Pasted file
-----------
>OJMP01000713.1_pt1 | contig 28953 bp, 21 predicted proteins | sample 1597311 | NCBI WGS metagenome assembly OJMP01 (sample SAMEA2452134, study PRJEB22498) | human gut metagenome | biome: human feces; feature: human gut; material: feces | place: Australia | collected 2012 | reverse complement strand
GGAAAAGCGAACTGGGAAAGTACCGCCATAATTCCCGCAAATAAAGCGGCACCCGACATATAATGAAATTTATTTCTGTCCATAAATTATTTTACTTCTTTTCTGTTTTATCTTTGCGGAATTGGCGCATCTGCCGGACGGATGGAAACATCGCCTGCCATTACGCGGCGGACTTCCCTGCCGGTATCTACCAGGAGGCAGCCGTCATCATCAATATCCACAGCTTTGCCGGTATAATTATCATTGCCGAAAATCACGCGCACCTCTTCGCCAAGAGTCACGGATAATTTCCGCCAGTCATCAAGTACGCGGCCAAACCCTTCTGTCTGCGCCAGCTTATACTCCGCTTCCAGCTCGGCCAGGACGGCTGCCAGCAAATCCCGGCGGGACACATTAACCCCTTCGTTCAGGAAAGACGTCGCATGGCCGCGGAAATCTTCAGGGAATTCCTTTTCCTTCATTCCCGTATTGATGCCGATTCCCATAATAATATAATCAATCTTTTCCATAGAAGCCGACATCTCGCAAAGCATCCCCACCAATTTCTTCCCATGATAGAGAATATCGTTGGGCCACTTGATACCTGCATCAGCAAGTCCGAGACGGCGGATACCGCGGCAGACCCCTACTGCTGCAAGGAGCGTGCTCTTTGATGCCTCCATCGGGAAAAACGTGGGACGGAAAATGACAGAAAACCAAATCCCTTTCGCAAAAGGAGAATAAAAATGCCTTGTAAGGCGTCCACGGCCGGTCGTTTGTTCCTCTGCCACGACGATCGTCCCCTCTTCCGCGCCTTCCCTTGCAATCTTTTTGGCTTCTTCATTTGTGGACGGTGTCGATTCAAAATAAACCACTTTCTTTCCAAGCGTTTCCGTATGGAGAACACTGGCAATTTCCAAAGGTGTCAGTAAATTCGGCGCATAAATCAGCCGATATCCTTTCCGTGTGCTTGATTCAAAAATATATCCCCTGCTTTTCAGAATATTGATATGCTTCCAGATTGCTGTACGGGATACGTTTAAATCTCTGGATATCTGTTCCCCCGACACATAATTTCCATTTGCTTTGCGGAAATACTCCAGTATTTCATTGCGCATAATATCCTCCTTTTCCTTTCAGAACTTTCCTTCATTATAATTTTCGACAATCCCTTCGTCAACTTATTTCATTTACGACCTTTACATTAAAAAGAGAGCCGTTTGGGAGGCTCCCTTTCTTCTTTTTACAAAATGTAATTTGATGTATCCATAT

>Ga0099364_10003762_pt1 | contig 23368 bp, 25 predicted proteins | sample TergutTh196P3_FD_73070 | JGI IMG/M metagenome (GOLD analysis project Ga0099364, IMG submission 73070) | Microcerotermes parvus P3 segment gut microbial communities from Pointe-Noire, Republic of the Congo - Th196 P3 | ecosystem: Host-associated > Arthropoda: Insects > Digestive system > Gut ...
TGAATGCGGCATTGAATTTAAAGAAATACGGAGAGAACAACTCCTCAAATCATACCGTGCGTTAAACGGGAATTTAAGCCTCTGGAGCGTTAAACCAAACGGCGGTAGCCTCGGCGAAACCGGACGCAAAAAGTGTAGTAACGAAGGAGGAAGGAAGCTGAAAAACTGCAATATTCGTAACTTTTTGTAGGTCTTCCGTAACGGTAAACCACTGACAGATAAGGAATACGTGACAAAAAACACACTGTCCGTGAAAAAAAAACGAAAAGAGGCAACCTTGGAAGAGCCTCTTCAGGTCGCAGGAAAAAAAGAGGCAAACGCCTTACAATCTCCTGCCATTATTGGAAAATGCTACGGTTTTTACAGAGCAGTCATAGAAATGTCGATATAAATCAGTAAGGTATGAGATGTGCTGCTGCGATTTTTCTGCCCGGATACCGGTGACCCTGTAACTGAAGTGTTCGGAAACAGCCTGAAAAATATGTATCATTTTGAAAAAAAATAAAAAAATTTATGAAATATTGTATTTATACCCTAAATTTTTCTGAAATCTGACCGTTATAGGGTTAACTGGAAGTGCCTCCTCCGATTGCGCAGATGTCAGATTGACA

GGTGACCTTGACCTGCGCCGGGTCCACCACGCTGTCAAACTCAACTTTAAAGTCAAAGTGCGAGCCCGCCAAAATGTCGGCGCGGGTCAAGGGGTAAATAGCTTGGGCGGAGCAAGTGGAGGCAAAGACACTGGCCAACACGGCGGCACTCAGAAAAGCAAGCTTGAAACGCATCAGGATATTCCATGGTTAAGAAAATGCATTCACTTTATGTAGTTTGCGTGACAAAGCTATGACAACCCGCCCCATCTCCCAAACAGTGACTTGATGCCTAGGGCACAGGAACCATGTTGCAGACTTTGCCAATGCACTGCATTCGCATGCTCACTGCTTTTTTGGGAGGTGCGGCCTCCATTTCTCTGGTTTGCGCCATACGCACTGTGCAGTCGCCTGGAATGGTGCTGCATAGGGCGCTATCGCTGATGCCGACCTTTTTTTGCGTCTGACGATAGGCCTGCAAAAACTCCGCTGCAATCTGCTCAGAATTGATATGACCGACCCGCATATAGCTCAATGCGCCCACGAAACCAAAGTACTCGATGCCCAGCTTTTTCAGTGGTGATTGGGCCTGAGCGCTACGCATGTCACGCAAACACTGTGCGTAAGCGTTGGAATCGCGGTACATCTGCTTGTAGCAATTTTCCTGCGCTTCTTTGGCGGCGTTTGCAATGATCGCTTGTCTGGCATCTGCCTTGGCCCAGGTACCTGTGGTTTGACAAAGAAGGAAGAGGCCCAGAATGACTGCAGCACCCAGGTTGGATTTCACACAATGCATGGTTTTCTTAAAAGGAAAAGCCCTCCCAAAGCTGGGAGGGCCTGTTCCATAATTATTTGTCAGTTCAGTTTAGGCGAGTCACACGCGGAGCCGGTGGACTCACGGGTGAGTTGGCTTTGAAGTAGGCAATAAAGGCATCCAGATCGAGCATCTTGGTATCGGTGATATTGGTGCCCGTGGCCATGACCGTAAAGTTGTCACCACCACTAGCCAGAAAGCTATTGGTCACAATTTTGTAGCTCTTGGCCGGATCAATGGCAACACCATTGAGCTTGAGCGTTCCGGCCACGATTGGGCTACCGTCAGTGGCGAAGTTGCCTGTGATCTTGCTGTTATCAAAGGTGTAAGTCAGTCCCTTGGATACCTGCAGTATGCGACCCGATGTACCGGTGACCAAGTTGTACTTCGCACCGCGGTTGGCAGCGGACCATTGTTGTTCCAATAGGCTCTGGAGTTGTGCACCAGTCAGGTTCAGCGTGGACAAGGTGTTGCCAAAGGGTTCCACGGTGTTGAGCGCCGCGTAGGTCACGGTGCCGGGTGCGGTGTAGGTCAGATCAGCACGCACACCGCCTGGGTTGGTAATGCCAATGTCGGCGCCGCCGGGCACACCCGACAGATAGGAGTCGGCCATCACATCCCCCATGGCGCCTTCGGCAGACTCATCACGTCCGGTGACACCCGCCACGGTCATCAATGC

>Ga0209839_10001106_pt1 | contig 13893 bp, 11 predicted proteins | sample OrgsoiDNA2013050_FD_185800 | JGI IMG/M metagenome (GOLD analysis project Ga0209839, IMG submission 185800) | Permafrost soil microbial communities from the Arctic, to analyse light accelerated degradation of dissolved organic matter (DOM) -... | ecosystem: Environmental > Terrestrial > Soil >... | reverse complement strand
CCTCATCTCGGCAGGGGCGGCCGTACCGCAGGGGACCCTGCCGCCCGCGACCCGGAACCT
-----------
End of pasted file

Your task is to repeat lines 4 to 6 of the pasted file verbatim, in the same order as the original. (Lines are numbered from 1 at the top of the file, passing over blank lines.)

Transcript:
TGAATGCGGCATTGAATTTAAAGAAATACGGAGAGAACAACTCCTCAAATCATACCGTGCGTTAAACGGGAATTTAAGCCTCTGGAGCGTTAAACCAAACGGCGGTAGCCTCGGCGAAACCGGACGCAAAAAGTGTAGTAACGAAGGAGGAAGGAAGCTGAAAAACTGCAATATTCGTAACTTTTTGTAGGTCTTCCGTAACGGTAAACCACTGACAGATAAGGAATACGTGACAAAAAACACACTGTCCGTGAAAAAAAAACGAAAAGAGGCAACCTTGGAAGAGCCTCTTCAGGTCGCAGGAAAAAAAGAGGCAAACGCCTTACAATCTCCTGCCATTATTGGAAAATGCTACGGTTTTTACAGAGCAGTCATAGAAATGTCGATATAAATCAGTAAGGTATGAGATGTGCTGCTGCGATTTTTCTGCCCGGATACCGGTGACCCTGTAACTGAAGTGTTCGGAAACAGCCTGAAAAATATGTATCATTTTGAAAAAAAATAAAAAAATTTATGAAATATTGTATTTATACCCTAAATTTTTCTGAAATCTGACCGTTATAGGGTTAACTGGAAGTGCCTCCTCCGATTGCGCAGATGTCAGATTGACA

GGTGACCTTGACCTGCGCCGGGTCCACCACGCTGTCAAACTCAACTTTAAAGTCAAAGTGCGAGCCCGCCAAAATGTCGGCGCGGGTCAAGGGGTAAATAGCTTGGGCGGAGCAAGTGGAGGCAAAGACACTGGCCAACACGGCGGCACTCAGAAAAGCAAGCTTGAAACGCATCAGGATATTCCATGGTTAAGAAAATGCATTCACTTTATGTAGTTTGCGTGACAAAGCTATGACAACCCGCCCCATCTCCCAAACAGTGACTTGATGCCTAGGGCACAGGAACCATGTTGCAGACTTTGCCAATGCACTGCATTCGCATGCTCACTGCTTTTTTGGGAGGTGCGGCCTCCATTTCTCTGGTTTGCGCCATACGCACTGTGCAGTCGCCTGGAATGGTGCTGCATAGGGCGCTATCGCTGATGCCGACCTTTTTTTGCGTCTGACGATAGGCCTGCAAAAACTCCGCTGCAATCTGCTCAGAATTGATATGACCGACCCGCATATAGCTCAATGCGCCCACGAAACCAAAGTACTCGATGCCCAGCTTTTTCAGTGGTGATTGGGCCTGAGCGCTACGCATGTCACGCAAACACTGTGCGTAAGCGTTGGAATCGCGGTACATCTGCTTGTAGCAATTTTCCTGCGCTTCTTTGGCGGCGTTTGCAATGATCGCTTGTCTGGCATCTGCCTTGGCCCAGGTACCTGTGGTTTGACAAAGAAGGAAGAGGCCCAGAATGACTGCAGCACCCAGGTTGGATTTCACACAATGCATGGTTTTCTTAAAAGGAAAAGCCCTCCCAAAGCTGGGAGGGCCTGTTCCATAATTATTTGTCAGTTCAGTTTAGGCGAGTCACACGCGGAGCCGGTGGACTCACGGGTGAGTTGGCTTTGAAGTAGGCAATAAAGGCATCCAGATCGAGCATCTTGGTATCGGTGATATTGGTGCCCGTGGCCATGACCGTAAAGTTGTCACCACCACTAGCCAGAAAGCTATTGGTCACAATTTTGTAGCTCTTGGCCGGATCAATGGCAACACCATTGAGCTTGAGCGTTCCGGCCACGATTGGGCTACCGTCAGTGGCGAAGTTGCCTGTGATCTTGCTGTTATCAAAGGTGTAAGTCAGTCCCTTGGATACCTGCAGTATGCGACCCGATGTACCGGTGACCAAGTTGTACTTCGCACCGCGGTTGGCAGCGGACCATTGTTGTTCCAATAGGCTCTGGAGTTGTGCACCAGTCAGGTTCAGCGTGGACAAGGTGTTGCCAAAGGGTTCCACGGTGTTGAGCGCCGCGTAGGTCACGGTGCCGGGTGCGGTGTAGGTCAGATCAGCACGCACACCGCCTGGGTTGGTAATGCCAATGTCGGCGCCGCCGGGCACACCCGACAGATAGGAGTCGGCCATCACATCCCCCATGGCGCCTTCGGCAGACTCATCACGTCCGGTGACACCCGCCACGGTCATCAATGC

>Ga0209839_10001106_pt1 | contig 13893 bp, 11 predicted proteins | sample OrgsoiDNA2013050_FD_185800 | JGI IMG/M metagenome (GOLD analysis project Ga0209839, IMG submission 185800) | Permafrost soil microbial communities from the Arctic, to analyse light accelerated degradation of dissolved organic matter (DOM) -... | ecosystem: Environmental > Terrestrial > Soil >... | reverse complement strand